Malgré un contrôle gouvernemental souvent très strict, notamment sur la musique, la culture perse n’en est pas moins extrêmement dynamique. En témoigne l’apparition du label de musique expérimentale Hermes, aujourd’hui reconnu internationalement, et qui fut le premier après la Révolution à pouvoir offrir un espace d’expression aux musiciens iraniens. CB est allé rencontrer Ramin Sadighi à Téhéran et vous rapporte ici un entretien qui a force de symbole.

When aspiring musician Ramin Sadighi was growing up during the Iran-Iraq war, the Iranian music scene was on hold. Rock and pop were banned, and he could only play indoor gigs with his contemporary jazz band. These days, the 42-year-old’s record label, Hermes, is a major axis of the burgeoning experimental Iranian music movement. Now entering its ninth year, its trademark electro-instrumental and experimental classical sounds have already earned it recognition on the world music scene: a Grammy nomination for its “East meets East” album ‘Endless Vision’, and the Iranian Label of the Year award at the 2006 Fajr International Music Festival.

I find the Hermes headquarters tucked away in an unmarked apartment behind the chaotic Shariati Avenue, North Tehran. Ramin welcomes me with a wide grin and ushers me into his office, a converted living room. His beard and long hair are a signature Tehrani intellectual look. “I am a musician myself, so I’m not the standard big fat producer, the bad guy. I’m coming from the same side,” he says knowingly in perfect English. Ramin is also an astute businessman, and clearly a pioneer by nature.

The contra bass player, who was born into a musical family, studied industrial engineering at university, and is by profession a business consultant. He reels off an impressive list of entrepreneurial ventures: he established the first Iranian internet provider, ‘Neda Rayneh’, in 1991; and while a consultant to music and book chain ‘Book City,’ was the first to begin importing foreign music after the Revolution. “There was nothing written in law, but no one was daring to jump into that business. I had to get permission from the Ministry of Culture. It took 6 or 7 months of arguments. They formed the council because of my requests.”

His efforts proved to be a success, so much so that his employers even provided him with an interest-free loan and distribution agreement to start Hermes in parallel. “I realised there were some layers missing in the music industry.” Once again Ramin was looking to break new ground, creating a “laboratory for experimenting on Persian music.” “There’s an abstract vision or idea, and you just want to explore. That’s why half of these CDs are failed experiments,” he says, gesturing to a neat row of shelved CDs on my right.

The turning point came with the crossover electro-instrumental album ‘Journey’ written and performed by Setar player (4-string lute) Masoud Shaari and electronically fused by Christophe Rezai. “From that point people believed there is something happening here.” And the experiments became more ambitious.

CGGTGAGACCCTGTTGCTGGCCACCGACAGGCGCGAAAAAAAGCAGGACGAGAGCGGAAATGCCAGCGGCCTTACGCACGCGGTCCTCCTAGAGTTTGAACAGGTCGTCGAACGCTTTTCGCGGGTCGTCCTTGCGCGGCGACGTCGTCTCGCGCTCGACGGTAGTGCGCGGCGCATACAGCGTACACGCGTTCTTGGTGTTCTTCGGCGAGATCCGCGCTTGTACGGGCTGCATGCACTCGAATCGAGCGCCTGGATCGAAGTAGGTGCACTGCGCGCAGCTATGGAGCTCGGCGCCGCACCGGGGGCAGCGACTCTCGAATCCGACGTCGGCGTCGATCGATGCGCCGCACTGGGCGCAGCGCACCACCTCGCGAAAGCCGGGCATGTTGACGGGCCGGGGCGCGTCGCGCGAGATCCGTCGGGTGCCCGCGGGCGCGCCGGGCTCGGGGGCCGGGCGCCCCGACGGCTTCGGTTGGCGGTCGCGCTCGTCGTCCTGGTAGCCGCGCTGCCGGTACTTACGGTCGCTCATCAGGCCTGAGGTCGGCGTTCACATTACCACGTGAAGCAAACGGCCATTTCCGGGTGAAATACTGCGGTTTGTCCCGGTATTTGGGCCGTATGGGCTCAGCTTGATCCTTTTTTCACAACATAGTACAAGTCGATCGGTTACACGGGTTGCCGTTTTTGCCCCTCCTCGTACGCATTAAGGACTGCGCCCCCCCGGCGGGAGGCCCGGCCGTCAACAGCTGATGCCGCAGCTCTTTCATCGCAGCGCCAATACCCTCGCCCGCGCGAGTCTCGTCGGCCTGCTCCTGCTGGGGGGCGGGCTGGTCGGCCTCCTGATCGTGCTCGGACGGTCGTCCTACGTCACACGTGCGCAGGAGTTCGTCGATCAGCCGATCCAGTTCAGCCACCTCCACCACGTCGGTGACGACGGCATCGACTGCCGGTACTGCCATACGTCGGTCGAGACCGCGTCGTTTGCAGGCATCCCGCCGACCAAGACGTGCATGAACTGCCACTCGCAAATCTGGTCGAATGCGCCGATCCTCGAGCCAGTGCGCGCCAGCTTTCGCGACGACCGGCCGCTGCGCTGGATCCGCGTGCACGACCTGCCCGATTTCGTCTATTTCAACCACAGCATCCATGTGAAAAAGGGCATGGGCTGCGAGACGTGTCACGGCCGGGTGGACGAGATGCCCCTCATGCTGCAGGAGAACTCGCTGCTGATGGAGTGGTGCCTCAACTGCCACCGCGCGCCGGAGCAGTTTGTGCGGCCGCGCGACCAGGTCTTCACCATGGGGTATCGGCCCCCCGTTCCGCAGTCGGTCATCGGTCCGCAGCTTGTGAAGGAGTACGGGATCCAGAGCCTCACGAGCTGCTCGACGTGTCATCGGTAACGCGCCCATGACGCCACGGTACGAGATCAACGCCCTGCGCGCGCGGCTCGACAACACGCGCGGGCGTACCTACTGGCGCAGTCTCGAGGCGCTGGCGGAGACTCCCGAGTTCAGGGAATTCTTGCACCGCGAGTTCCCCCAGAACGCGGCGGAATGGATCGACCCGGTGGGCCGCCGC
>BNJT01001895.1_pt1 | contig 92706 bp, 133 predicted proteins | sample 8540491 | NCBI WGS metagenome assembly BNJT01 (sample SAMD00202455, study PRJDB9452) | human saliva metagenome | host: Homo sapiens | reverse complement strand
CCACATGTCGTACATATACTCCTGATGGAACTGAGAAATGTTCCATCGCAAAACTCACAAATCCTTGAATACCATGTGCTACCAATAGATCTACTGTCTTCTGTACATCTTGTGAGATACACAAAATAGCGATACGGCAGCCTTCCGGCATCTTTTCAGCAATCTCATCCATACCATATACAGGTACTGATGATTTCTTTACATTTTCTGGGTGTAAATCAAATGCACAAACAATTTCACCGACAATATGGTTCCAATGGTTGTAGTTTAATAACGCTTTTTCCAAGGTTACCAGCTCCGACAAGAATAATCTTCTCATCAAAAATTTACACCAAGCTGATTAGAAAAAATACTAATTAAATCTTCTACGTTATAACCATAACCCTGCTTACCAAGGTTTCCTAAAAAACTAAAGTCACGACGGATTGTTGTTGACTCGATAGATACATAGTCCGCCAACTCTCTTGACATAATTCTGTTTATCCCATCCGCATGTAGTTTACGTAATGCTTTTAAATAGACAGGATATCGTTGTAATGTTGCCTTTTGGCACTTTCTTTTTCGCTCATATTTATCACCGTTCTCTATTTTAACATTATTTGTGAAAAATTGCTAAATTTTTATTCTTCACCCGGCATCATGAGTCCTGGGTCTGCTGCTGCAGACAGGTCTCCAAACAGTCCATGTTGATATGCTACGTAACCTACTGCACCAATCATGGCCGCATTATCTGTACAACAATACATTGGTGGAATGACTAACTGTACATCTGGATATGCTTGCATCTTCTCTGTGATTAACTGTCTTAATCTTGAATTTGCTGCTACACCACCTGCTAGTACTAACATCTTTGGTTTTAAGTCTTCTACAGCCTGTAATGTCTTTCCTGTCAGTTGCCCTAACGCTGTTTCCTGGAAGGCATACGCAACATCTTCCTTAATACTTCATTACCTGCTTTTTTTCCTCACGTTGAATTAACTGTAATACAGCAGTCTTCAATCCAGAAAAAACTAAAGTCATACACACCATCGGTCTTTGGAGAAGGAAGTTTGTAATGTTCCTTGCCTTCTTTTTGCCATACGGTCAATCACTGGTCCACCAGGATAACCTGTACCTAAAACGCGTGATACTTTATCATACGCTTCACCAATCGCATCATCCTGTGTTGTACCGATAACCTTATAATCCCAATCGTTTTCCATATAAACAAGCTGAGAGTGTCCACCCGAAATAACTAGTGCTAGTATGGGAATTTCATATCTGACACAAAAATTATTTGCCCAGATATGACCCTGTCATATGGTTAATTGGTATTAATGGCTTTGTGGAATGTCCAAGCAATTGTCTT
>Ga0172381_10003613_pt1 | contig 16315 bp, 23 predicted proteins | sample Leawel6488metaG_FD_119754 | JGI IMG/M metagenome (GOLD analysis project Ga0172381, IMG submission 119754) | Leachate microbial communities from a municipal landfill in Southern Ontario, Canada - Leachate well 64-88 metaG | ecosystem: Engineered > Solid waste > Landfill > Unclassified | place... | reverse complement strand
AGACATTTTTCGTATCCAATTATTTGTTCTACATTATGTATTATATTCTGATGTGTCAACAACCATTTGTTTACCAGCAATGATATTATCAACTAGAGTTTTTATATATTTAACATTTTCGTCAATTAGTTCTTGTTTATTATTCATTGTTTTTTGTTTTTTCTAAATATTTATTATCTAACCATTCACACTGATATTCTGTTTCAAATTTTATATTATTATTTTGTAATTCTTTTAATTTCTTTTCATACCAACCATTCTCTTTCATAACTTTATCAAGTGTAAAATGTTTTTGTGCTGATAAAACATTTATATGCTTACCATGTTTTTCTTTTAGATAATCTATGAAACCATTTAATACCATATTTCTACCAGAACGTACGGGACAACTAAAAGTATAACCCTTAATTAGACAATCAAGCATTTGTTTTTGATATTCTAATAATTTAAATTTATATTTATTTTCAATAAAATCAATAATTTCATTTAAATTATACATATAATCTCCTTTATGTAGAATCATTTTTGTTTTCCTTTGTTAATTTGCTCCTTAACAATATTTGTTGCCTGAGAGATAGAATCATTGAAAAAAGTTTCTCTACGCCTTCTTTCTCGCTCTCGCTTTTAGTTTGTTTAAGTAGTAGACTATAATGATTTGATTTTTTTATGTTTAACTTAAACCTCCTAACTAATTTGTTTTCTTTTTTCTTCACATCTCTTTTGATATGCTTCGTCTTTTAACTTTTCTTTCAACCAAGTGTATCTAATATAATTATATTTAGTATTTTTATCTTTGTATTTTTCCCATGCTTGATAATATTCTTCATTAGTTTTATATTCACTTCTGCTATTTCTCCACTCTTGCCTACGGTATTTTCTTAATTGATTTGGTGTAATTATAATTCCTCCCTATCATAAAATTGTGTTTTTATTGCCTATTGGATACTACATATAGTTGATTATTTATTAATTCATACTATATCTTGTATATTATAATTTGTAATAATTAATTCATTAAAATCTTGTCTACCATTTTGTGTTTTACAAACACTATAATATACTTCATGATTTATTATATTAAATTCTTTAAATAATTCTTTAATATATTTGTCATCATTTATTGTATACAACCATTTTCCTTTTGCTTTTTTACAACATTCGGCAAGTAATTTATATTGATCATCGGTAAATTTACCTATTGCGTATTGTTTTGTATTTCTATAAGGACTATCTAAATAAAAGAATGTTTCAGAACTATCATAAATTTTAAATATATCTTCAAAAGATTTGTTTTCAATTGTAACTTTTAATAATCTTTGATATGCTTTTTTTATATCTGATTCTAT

Ramin mentions Afgah, whose album ‘Genesis’ mounts an abstract orchestration of between five and eighteen Tombaks. I ask whether his experimental approach has encountered any internal resistance. Only from a hardcore of the traditional music system (Radif), who believe Hermes is “ruining Persian music”.

But Ramin’s contempt for convention is innate, and extends even to his business model. “I’m investing in a concept. I don’t own any of my artists: it’s just an open friendship. We work together as long as we have common wavelengths. Each album is a sort of small company where Hermes and the artists have shares.”

Such dedication to the Hermes vision has earned him his own “family” of talented artists and a large fan base. “It is the only label in Iran to become a brand. This is the only thing I am proud of,” he boasts. And despite operating in an environment void of copyright law, where getting permission to hold a concert is difficult, he finally made a profit for the first time this year.

Ramin believes Iranian music could flourish on the world stage, in the same way Indian music did in the sixties and seventies, if only his colleagues would refrain from flouting copyright law. “But I am not the Minister of Culture,” he says jokingly, “I’m just running a business here.” But we both know it’s much more than that.

Lucinda Homa Dunn

www.hermesrecords.com

The Independent, 4 May 2007 Meet the Persian music-makers

Du même auteur :

Media Training, Afghan agenda: (3 août 2009)

http://www.guardian.co.uk/media/2009/aug/03/media-industry-news